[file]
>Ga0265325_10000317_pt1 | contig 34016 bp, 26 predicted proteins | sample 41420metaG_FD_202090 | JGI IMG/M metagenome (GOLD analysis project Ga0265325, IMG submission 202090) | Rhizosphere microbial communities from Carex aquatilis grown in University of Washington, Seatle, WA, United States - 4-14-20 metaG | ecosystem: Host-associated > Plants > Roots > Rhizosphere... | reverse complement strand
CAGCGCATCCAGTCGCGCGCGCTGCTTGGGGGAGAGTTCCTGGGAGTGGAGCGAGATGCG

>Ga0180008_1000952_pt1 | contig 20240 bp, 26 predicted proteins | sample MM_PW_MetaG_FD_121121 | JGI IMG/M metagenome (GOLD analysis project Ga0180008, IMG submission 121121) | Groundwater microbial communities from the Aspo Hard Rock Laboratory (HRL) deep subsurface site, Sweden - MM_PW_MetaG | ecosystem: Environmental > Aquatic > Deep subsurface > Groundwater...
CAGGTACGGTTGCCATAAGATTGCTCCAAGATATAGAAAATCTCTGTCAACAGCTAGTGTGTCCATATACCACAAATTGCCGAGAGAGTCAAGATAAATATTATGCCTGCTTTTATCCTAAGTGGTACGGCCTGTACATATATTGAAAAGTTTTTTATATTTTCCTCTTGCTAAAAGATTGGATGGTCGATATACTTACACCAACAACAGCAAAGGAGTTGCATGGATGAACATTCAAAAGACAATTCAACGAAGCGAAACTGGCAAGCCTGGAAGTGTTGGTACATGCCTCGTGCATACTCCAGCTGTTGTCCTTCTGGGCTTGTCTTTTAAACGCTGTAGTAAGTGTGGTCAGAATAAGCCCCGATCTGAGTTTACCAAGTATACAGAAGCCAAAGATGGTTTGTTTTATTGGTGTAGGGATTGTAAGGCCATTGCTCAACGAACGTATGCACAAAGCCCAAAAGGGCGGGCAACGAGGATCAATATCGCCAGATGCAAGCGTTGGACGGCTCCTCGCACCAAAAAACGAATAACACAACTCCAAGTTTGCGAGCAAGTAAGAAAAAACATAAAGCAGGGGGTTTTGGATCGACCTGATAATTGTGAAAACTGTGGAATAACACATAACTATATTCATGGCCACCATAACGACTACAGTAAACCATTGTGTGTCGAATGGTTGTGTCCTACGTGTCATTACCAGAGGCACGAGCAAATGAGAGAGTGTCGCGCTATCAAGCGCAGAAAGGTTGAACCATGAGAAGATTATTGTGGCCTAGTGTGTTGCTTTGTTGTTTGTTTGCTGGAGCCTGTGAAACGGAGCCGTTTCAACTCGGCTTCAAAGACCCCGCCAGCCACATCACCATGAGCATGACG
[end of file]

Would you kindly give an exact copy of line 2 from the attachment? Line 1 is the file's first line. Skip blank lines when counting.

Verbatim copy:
CAGCGCATCCAGTCGCGCGCGCTGCTTGGGGGAGAGTTCCTGGGAGTGGAGCGAGATGCG